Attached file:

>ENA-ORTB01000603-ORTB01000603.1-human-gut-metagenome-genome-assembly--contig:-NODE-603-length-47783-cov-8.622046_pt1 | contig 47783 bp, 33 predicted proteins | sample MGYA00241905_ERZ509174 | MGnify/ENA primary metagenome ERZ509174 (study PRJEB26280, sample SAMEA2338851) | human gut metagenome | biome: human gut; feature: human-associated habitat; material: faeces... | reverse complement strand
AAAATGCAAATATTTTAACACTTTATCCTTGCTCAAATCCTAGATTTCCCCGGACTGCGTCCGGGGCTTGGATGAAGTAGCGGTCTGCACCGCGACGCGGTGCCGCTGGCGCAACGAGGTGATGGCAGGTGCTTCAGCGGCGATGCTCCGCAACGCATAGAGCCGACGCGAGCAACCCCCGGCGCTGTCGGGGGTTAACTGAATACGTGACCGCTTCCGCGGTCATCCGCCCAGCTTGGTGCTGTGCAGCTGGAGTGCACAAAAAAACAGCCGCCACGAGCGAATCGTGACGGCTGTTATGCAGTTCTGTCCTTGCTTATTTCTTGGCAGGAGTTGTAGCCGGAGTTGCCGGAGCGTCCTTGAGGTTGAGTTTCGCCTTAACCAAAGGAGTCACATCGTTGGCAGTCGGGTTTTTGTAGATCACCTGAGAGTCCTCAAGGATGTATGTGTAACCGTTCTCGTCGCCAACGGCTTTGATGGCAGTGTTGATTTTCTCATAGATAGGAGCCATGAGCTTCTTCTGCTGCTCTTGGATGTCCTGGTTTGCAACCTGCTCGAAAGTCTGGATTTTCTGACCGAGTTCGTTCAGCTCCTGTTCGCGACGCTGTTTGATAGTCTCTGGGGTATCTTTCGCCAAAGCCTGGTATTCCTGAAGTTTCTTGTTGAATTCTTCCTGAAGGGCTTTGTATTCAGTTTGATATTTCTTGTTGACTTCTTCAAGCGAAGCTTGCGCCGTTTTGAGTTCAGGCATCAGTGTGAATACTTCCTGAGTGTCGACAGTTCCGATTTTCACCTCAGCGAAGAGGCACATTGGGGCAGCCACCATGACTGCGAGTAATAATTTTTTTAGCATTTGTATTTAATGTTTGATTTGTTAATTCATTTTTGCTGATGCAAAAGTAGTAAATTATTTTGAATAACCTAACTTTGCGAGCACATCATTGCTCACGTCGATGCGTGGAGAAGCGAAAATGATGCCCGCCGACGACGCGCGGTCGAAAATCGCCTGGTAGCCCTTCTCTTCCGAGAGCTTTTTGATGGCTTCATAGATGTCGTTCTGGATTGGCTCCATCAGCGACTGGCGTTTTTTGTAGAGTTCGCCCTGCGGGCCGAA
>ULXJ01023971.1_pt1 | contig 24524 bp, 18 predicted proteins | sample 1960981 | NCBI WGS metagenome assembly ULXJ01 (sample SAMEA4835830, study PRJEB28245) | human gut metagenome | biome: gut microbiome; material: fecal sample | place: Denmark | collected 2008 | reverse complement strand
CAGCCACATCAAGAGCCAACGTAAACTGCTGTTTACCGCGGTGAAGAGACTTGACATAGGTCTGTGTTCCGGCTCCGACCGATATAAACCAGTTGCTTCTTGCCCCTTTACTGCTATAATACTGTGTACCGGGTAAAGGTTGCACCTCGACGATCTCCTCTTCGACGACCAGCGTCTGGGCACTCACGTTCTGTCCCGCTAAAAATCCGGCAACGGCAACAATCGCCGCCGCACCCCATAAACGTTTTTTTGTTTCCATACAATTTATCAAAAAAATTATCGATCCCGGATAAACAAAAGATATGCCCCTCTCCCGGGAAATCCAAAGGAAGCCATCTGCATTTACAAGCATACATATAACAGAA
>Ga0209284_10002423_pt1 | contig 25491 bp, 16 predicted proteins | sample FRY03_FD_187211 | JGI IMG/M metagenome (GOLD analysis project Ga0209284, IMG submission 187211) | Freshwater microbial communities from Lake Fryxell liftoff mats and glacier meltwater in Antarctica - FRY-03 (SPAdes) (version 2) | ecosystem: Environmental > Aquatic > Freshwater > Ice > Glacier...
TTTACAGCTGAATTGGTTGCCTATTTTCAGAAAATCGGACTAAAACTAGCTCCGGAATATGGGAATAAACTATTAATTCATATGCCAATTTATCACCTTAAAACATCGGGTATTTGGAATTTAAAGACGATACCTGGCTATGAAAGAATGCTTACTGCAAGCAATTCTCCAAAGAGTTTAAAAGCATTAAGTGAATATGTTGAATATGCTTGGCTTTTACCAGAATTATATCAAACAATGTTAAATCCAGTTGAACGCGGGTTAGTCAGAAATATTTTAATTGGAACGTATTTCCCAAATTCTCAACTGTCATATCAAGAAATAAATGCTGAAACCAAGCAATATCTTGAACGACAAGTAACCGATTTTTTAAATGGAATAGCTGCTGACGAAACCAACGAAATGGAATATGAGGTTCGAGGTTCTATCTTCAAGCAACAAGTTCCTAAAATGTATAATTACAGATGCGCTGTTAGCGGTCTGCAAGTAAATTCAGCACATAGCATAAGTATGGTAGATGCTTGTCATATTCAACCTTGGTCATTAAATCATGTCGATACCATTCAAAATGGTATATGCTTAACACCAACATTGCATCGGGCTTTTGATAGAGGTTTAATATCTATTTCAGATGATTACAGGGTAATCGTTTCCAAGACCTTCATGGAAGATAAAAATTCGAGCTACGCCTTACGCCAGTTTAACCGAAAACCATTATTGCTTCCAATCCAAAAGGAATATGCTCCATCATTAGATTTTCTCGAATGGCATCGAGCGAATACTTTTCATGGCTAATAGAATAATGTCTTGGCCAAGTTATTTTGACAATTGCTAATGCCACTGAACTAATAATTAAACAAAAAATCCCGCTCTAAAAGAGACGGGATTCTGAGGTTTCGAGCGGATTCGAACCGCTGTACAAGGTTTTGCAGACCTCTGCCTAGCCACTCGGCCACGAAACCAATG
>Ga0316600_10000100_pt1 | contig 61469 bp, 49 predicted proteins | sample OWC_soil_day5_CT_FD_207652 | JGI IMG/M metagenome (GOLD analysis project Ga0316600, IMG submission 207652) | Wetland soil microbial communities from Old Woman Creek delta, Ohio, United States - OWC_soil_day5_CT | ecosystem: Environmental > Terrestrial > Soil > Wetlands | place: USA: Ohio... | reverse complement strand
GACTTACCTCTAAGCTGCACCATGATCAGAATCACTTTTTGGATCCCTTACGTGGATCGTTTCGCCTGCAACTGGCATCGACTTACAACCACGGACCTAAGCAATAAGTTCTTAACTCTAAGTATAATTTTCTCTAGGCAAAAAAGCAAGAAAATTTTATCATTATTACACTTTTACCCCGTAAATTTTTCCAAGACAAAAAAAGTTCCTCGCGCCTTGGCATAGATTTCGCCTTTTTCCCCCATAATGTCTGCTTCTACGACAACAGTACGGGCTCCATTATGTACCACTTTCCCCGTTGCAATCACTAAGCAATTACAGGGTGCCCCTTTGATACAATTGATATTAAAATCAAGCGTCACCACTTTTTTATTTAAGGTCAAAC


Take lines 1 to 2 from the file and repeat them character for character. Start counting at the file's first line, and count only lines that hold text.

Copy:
>ENA-ORTB01000603-ORTB01000603.1-human-gut-metagenome-genome-assembly--contig:-NODE-603-length-47783-cov-8.622046_pt1 | contig 47783 bp, 33 predicted proteins | sample MGYA00241905_ERZ509174 | MGnify/ENA primary metagenome ERZ509174 (study PRJEB26280, sample SAMEA2338851) | human gut metagenome | biome: human gut; feature: human-associated habitat; material: faeces... | reverse complement strand
AAAATGCAAATATTTTAACACTTTATCCTTGCTCAAATCCTAGATTTCCCCGGACTGCGTCCGGGGCTTGGATGAAGTAGCGGTCTGCACCGCGACGCGGTGCCGCTGGCGCAACGAGGTGATGGCAGGTGCTTCAGCGGCGATGCTCCGCAACGCATAGAGCCGACGCGAGCAACCCCCGGCGCTGTCGGGGGTTAACTGAATACGTGACCGCTTCCGCGGTCATCCGCCCAGCTTGGTGCTGTGCAGCTGGAGTGCACAAAAAAACAGCCGCCACGAGCGAATCGTGACGGCTGTTATGCAGTTCTGTCCTTGCTTATTTCTTGGCAGGAGTTGTAGCCGGAGTTGCCGGAGCGTCCTTGAGGTTGAGTTTCGCCTTAACCAAAGGAGTCACATCGTTGGCAGTCGGGTTTTTGTAGATCACCTGAGAGTCCTCAAGGATGTATGTGTAACCGTTCTCGTCGCCAACGGCTTTGATGGCAGTGTTGATTTTCTCATAGATAGGAGCCATGAGCTTCTTCTGCTGCTCTTGGATGTCCTGGTTTGCAACCTGCTCGAAAGTCTGGATTTTCTGACCGAGTTCGTTCAGCTCCTGTTCGCGACGCTGTTTGATAGTCTCTGGGGTATCTTTCGCCAAAGCCTGGTATTCCTGAAGTTTCTTGTTGAATTCTTCCTGAAGGGCTTTGTATTCAGTTTGATATTTCTTGTTGACTTCTTCAAGCGAAGCTTGCGCCGTTTTGAGTTCAGGCATCAGTGTGAATACTTCCTGAGTGTCGACAGTTCCGATTTTCACCTCAGCGAAGAGGCACATTGGGGCAGCCACCATGACTGCGAGTAATAATTTTTTTAGCATTTGTATTTAATGTTTGATTTGTTAATTCATTTTTGCTGATGCAAAAGTAGTAAATTATTTTGAATAACCTAACTTTGCGAGCACATCATTGCTCACGTCGATGCGTGGAGAAGCGAAAATGATGCCCGCCGACGACGCGCGGTCGAAAATCGCCTGGTAGCCCTTCTCTTCCGAGAGCTTTTTGATGGCTTCATAGATGTCGTTCTGGATTGGCTCCATCAGCGACTGGCGTTTTTTGTAGAGTTCGCCCTGCGGGCCGAA